By Dino Valls, Spain.
“As a physician especially interested in the human psyche, and as an artist, Dino Valls has always been fascinated by this intriguing issue: How do we mentally and consciously perceive our unconscious? Are some of the phenomena we perceive coming from outside of us living within us, unbeknownst to us, until we become aware of them?
Our physical and neural perception system has mechanisms for outside transmissions of the perception of external objects and events that we consider “external, foreign, alien, not-me.” We construct a mental picture or map of the external world from these transmissions and perceptions.
This has worked wonderfully for most of human history, leading to art and science, survival, and high culture, but it seems that now, through technology and the financial system, we’re tearing at the web of life on earth.
“In this painting, I’ve endeavored to synthesize the concepts and questions relating to our perception, which have always been fundamental in my art. In this work, these information flows, both receivers, and transmitters, that the human nervous system transmits are symbolically visualized by a complex play of threads and hair representing neurons and the biochemical processes that interconnect at our synapses. Santiago Ramón y Cajal, the godfather of neuroscience and a doctor born in Aragón like me, developed the modern doctrine of the neuron. He poignantly demonstrated that neurons must be viewed as individual cells connected through these synapses rather than forming a continuous brain tissue, “ stated Dino.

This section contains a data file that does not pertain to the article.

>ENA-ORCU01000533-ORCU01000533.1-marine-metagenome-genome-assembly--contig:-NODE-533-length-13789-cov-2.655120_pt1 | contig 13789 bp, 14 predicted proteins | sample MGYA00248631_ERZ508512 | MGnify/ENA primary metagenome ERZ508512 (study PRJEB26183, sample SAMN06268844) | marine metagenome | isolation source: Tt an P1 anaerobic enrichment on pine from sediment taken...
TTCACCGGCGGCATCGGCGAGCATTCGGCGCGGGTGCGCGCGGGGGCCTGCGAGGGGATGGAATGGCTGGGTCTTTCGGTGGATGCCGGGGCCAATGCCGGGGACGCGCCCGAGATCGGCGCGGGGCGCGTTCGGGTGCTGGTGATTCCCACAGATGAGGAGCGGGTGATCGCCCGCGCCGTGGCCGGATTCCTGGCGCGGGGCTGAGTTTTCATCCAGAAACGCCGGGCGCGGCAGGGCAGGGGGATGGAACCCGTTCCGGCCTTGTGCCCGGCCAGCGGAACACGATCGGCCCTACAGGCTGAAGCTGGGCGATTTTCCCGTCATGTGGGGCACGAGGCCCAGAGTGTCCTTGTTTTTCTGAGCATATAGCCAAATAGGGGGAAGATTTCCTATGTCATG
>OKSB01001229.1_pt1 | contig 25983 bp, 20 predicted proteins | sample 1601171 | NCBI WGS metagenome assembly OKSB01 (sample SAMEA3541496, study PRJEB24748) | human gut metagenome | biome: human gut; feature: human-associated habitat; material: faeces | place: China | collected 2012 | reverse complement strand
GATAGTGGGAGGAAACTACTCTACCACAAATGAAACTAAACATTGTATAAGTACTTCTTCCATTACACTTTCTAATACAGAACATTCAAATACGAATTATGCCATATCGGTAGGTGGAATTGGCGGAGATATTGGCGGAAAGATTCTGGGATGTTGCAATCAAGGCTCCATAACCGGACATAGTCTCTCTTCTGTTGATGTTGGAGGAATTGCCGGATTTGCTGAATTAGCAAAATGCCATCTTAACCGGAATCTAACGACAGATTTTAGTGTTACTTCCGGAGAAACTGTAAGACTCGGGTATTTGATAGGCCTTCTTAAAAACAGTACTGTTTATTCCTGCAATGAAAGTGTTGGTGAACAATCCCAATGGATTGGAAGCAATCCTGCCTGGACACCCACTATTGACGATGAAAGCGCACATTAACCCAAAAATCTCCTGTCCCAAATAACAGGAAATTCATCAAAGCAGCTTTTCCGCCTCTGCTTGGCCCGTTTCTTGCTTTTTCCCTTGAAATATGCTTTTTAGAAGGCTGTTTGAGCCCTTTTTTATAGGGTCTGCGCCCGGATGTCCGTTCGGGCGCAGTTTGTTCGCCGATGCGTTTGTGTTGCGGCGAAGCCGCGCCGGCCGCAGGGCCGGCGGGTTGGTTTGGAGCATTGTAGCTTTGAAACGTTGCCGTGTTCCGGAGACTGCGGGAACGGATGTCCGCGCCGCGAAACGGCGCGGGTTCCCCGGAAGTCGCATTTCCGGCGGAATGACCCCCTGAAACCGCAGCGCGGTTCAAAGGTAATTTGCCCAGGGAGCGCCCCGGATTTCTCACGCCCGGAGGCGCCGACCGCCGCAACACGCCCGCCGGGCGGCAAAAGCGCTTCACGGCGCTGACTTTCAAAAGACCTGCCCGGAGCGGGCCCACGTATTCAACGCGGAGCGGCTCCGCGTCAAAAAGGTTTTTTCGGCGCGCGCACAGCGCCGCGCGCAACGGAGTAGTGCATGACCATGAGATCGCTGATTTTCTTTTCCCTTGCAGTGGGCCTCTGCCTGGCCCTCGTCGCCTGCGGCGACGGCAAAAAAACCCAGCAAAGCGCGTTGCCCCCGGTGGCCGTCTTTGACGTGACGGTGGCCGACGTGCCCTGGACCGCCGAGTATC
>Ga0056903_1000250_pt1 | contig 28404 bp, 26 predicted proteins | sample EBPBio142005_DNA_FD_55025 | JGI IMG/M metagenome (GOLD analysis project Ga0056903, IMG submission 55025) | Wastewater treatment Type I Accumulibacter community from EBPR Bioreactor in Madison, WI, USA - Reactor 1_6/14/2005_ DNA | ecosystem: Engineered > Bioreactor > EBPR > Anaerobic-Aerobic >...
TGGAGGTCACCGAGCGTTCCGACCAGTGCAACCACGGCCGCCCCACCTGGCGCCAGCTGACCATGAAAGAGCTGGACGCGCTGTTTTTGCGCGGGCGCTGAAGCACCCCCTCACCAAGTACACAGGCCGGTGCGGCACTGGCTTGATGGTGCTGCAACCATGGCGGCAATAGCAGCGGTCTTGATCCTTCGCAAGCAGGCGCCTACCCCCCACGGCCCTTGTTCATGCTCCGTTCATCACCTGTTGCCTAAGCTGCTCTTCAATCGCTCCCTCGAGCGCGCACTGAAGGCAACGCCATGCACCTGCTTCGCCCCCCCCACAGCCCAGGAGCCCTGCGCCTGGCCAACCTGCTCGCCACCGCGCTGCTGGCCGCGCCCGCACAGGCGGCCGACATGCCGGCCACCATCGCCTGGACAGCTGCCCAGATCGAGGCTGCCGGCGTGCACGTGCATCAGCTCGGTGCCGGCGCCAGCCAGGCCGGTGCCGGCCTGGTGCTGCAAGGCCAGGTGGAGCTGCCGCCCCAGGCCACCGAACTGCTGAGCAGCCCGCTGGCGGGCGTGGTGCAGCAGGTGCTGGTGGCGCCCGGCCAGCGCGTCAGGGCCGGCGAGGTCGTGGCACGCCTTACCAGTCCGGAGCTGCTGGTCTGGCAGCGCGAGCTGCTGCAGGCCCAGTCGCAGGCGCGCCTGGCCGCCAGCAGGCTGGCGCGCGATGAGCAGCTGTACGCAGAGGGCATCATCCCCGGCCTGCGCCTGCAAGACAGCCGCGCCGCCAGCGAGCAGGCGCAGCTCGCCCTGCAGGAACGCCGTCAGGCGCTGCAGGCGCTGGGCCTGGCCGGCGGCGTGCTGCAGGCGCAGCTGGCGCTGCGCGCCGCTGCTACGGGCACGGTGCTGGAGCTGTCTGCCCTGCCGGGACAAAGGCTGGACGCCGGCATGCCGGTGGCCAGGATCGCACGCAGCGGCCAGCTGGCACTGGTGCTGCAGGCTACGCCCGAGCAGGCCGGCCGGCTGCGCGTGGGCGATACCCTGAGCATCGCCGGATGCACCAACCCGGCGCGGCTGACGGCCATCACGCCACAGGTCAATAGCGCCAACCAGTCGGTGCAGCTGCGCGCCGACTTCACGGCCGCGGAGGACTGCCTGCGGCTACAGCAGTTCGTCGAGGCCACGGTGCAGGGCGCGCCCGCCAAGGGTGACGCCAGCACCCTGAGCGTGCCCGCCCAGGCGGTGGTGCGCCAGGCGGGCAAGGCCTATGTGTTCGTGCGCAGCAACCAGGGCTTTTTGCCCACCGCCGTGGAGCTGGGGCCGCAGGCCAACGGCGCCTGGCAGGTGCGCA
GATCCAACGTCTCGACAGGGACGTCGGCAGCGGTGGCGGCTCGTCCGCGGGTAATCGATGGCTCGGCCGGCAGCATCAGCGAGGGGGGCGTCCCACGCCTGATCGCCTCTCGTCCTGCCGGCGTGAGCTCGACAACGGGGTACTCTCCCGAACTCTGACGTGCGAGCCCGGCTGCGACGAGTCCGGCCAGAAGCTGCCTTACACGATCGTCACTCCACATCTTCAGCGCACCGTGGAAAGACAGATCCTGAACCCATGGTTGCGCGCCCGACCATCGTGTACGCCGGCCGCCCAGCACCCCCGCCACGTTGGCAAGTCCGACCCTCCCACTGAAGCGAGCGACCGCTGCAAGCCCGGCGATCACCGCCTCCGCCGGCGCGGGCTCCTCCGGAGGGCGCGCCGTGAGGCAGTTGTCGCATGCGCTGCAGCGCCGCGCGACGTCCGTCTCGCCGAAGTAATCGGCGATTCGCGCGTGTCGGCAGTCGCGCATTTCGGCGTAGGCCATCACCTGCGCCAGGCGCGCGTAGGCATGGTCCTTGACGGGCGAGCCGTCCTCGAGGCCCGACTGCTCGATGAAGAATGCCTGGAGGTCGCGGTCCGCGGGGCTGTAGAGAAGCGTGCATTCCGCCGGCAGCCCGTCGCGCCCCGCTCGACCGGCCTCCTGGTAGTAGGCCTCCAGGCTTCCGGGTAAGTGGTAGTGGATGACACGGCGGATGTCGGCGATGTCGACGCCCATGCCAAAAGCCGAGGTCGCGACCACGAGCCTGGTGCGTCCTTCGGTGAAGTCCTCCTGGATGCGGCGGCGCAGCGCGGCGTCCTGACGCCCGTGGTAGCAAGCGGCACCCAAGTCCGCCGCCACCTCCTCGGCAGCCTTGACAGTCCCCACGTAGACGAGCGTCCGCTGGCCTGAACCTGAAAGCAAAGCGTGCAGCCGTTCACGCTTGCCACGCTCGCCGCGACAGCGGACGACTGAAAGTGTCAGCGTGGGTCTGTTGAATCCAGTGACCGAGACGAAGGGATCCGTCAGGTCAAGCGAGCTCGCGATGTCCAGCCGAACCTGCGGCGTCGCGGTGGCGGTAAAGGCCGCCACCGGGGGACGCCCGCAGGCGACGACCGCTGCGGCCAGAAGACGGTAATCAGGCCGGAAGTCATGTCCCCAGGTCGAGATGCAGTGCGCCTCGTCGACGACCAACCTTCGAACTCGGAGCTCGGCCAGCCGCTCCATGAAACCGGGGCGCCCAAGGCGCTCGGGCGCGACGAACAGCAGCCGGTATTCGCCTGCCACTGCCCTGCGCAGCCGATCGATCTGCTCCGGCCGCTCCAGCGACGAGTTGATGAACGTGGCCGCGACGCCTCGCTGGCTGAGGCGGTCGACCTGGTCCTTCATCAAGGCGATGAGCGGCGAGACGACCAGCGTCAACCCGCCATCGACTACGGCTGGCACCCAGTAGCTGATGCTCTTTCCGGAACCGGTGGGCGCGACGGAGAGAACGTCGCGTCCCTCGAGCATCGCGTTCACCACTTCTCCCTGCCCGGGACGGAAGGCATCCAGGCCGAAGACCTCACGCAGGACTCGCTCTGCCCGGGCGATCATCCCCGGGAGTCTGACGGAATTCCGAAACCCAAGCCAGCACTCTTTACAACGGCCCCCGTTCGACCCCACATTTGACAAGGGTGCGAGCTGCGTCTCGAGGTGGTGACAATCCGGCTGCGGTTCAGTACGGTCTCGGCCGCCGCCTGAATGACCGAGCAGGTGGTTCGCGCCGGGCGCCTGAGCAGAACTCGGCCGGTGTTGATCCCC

He received the Nobel Prize in Medicine in 1906 for his meticulous work and fundamental discovery. “Sinapsis,” the title of this painting, refers to the point of contact and transmission of the stimuli between neurons on the one hand and receptor, motor, or epithelial cells on the other. The theme of this work is a discussion of the two halves of the brain, not the left-right hemispheres, but rather the inner-outer layers where the external and internal worlds touch.
This work tries to depict their purposes and interactions, their relationship, and the transmission of information, both in the receiving sense and in the executing sense, representing these using four systems: one is the seven-colored threads, another is the hair of the female character, and the other two are the nerves, in one case the receptors of the senses, in the other case the motor and glandular ones. The scene is an artistic visualization and visualized hypothesis of how these processes work and contribute to our map of the world and our sense of self.